There are a number of different models and versions of the Raspberry Pi computer. But which one is best for your project?
Here's a summary of the main models available:
Photo by Alex Eames of raspi.tv . Used with permission. All Rights Reserved.
Model Specifications Price Pi 3 Model B CPU: 1.2GHz 64-bit quad-core ARMv8 RAM: 1GB USB: 4 ports Connectivity: Ethernet, Wi-Fi, Bluetooth $35 Pi 2 Model B CPU: 900MHz 32-bit quad-core ARMv8* RAM: 1GB USB: 4 ports Connectivity: Ethernet $35 Pi 1 Model B+ CPU: 700MHz 32-bit quad-core ARMv6 RAM: 512MB USB: 4 ports Connectivity: Ethernet $25 Pi 1 Model A+ CPU: 700MHz 32-bit quad-core ARMv6 RAM: 512MB** USB: 1 port Connectivity: None $20 Pi Zero CPU: 1GHz 32-bit quad-core ARMv6 RAM: 512MB USB: 1 micro USB OTG port Connectivity: None $5 Note all Pi models have the same VideoCore IV GPU, an HDMI port, include a 40-pin GPIO header, and feature both a camera interface (CSI) and display interface (DSI). The Pi Zero's HDMI port is mini-HDMI.
* The Pi 2 was recently upgraded from the BCM2836 ARMv7 to the BCM2837 ARMv8 CPU found in Pi 3. It's underclocked at 900MHz and does not include Wi-Fi or Bluetooth.
** The Model A+ was recently upgraded to include 512MB RAM. Its model name and price point remained unchanged.
Raspberry Pi 3
The model with the highest specification is the Raspberry Pi 3 Model B, so for many general purpose projects this is your best bet. It's the most powerful Pi, with the fastest clock speed, the most RAM, and best all-round feature set. If you need speed and power, or your project would benefit from built-in Wi-Fi or Bluetooth, you want the Pi 3. Other models are cheaper, but at $35 it's excellent value for the money.
The Pi 3 is gives a genuinely pleasant desktop PC experience, in no small part thanks to four years of extreme work in optimizing the official Pi operating system, Raspbian. The Pi 3 boots in a matter of seconds, the web browser flies, you can open Minecraft and create a world in no time at all, and intensive applications like LibreOffice and Mathematica respond as they should on a decent PC.
It's also perfect for retro gaming emulation. As Stack Overflow co-founder Jeff Atwood wrote recently , "the ascendance of Raspberry Pi has single-handedly revolutionized the emulation scene. It's fast enough to emulate N64 and PSX and Dreamcast reasonably, all for a whopping $35."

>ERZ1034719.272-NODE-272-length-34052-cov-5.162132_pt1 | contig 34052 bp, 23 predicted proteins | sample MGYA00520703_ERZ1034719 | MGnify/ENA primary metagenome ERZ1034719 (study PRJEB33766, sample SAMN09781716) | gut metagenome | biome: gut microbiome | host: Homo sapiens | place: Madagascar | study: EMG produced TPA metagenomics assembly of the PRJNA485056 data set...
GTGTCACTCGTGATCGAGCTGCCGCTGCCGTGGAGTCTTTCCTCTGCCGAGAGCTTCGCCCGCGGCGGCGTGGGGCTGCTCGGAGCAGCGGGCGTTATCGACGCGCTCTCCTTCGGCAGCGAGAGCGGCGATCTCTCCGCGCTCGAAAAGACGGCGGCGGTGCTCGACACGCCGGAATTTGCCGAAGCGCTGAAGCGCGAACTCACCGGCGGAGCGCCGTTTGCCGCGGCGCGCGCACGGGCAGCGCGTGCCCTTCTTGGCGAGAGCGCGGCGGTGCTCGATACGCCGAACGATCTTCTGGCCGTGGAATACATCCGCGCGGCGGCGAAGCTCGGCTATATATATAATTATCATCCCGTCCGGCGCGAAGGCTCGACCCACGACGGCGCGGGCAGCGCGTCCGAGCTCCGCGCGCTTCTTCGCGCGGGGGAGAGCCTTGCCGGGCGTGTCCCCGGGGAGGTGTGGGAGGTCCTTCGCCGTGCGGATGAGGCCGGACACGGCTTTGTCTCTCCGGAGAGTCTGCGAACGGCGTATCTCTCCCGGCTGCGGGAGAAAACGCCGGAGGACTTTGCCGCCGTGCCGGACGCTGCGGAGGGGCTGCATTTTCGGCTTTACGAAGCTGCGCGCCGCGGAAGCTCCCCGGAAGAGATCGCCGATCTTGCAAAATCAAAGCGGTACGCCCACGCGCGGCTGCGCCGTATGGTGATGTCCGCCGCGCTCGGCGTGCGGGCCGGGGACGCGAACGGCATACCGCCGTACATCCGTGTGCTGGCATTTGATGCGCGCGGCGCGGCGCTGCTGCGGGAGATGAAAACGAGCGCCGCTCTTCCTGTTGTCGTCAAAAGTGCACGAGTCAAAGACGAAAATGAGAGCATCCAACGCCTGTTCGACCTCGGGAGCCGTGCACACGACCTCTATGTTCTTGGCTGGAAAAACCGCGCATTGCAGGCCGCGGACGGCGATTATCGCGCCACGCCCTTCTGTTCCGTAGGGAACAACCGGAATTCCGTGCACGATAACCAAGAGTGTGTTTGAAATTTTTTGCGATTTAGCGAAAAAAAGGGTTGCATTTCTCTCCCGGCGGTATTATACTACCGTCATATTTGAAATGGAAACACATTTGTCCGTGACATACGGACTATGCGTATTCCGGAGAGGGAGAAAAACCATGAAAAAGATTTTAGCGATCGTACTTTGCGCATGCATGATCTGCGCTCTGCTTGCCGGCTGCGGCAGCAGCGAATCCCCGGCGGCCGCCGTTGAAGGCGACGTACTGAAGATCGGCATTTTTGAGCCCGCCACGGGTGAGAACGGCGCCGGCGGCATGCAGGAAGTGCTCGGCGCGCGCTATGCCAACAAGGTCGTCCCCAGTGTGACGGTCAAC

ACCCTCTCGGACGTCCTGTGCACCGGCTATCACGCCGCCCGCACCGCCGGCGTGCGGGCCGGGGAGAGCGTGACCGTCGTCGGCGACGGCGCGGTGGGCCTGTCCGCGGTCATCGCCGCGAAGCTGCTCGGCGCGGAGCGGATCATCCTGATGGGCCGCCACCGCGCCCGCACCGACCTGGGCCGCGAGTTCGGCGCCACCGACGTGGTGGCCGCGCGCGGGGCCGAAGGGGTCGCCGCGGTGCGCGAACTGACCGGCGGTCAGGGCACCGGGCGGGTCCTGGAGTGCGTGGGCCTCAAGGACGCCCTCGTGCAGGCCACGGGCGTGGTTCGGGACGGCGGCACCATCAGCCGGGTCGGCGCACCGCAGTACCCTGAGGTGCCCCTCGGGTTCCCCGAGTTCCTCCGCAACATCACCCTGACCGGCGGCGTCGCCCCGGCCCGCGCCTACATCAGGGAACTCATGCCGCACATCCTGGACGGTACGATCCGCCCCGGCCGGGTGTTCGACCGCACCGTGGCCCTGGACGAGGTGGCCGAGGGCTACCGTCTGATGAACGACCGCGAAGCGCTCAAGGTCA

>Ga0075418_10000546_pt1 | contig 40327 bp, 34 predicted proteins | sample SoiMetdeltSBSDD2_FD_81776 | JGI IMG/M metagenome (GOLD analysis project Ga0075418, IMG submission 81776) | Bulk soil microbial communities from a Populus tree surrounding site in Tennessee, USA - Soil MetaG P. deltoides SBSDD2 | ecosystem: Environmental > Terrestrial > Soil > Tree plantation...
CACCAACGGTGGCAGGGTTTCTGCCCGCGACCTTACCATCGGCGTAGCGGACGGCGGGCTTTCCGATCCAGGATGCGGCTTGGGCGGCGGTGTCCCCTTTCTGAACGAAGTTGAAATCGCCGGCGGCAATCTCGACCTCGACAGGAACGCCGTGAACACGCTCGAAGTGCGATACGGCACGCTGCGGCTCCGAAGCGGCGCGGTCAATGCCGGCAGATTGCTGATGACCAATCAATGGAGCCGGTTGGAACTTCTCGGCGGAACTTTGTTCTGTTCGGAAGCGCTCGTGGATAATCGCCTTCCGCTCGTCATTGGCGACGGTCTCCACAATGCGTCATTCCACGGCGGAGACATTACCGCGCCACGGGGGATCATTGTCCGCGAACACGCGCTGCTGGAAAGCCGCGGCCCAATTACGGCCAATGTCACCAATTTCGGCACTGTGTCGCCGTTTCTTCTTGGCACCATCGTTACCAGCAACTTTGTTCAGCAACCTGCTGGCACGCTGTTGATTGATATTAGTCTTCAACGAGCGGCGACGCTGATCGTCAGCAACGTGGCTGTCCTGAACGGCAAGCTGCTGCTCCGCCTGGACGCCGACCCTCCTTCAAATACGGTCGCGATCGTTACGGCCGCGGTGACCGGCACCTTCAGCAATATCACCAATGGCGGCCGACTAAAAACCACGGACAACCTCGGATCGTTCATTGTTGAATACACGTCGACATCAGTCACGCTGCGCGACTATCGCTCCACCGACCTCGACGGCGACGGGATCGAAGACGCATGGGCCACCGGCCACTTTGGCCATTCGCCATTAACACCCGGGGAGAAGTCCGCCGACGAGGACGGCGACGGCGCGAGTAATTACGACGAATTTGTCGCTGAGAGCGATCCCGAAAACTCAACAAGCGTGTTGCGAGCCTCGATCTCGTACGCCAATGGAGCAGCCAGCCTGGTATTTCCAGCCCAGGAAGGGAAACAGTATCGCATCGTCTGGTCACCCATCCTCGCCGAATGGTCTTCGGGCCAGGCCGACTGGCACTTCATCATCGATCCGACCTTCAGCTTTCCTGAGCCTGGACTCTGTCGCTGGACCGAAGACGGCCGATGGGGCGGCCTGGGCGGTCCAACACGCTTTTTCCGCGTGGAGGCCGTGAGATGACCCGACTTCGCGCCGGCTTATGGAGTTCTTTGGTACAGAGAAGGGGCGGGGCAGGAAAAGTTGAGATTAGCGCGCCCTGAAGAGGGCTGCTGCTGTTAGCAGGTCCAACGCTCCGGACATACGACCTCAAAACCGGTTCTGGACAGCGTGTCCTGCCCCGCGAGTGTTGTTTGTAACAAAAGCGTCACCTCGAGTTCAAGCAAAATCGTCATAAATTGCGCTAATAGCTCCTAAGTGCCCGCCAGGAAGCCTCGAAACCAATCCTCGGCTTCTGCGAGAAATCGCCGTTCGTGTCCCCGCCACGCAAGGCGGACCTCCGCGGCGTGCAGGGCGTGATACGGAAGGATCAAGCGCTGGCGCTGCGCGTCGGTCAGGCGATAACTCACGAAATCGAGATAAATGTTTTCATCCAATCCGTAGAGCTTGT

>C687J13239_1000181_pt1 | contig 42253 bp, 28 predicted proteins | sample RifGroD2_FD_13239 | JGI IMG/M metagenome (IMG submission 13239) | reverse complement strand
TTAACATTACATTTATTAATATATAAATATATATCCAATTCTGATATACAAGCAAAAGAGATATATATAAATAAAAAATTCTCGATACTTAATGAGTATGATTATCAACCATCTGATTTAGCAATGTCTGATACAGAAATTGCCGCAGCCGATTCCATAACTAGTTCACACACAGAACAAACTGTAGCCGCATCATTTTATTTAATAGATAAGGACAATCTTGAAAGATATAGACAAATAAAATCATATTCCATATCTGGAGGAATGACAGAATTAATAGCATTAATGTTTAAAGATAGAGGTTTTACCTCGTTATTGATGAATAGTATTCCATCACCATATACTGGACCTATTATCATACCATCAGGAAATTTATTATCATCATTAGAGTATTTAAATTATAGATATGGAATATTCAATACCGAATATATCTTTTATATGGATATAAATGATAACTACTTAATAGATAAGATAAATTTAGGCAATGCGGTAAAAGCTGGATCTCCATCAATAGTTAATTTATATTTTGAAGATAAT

If you ever tried to use OpenCV for computer vision on the Pi 1, you may have had limited success. With the more powerful Pi 3, this is much more feasible.
Pros:Fast, powerful, excellent value for money.
Cons:More power hungry.
Perfect for:Desktop PC, media center, web server, gaming emulator, computer vision.
Raspberry Pi 2
If you own a Pi 2, it's more than likely the original BCM2836-based Model B. Recently, the Pi 2 was upgraded to use the BCM3836 CPU found in the Pi 3. The only real difference between this and the 3B is the lack of Wi-Fi and Bluetooth.
If you have the 2B, you'll find it to be a reasonable desktop PC, though not as powerful as the Pi 3. It handles most things almost as well as a Pi 3 would, and has the same RAM and GPU.
If you owned both a Pi 2 and Pi 3, you could use the 3 for projects that need wireless connectivity and the 2 for ones that don't, and you wouldn't notice much difference between them. The Pi 2 runs on less power than the 3, so that's a bonus if you're not pushing it to its limit.
Gaming emulation, playing video and regular use as a desktop PC would also be appropriate for this model.
Pros:Fast, powerful, good value for money.
Cons:Roughly the same price as superior Pi 3, lacking wireless connectivity.
Perfect for:Desktop PC, media center, web server, gaming emulator.
Raspberry Pi 1 Model B+
Technically speaking, the Model B+ was only a slight improvement on the original Model B, but it added two USB ports and expanded the GPIO header from 26 to 40 pins. It also moved the Pi to a new standard form factor, which it has stuck with for its main models ever since. This format is well-received and ideal for building around. With the B+ came the HAT specification , a standard for add-on boards.
The B+ is perfectly good at most routine tasks, though there's a noticeable sluggishness when using intensive applications like the web browser when compared to the quad-core models. Because every Pi has the same GPU, they all play HD video effortlessly, so using it as a media center is a good option. The only thing you'll notice is the menus won't work quite as smoothly as the Pi 2 or 3.
The B+ gives you a 40-pin GPIO header so you can play with HATs or just access the GPIO pins for electronics projects. You have ethernet and can easily add Wi-Fi and Bluetooth via the four USB ports. Its elegant design dropped some ugly components from the original Pi and neatened up the layout of the board, making it more visually appealing.
The Pi 1 CPU has been used in many millions of units. It's probably the most stable and best supported single-board computer SoC in the world. The B+ has even been certified for space flight–it was used by astronaut Tim Peake on the International Space Station this year as part of the Astro Pi schools' competition, which is expanding into a European-wide competition in 2017.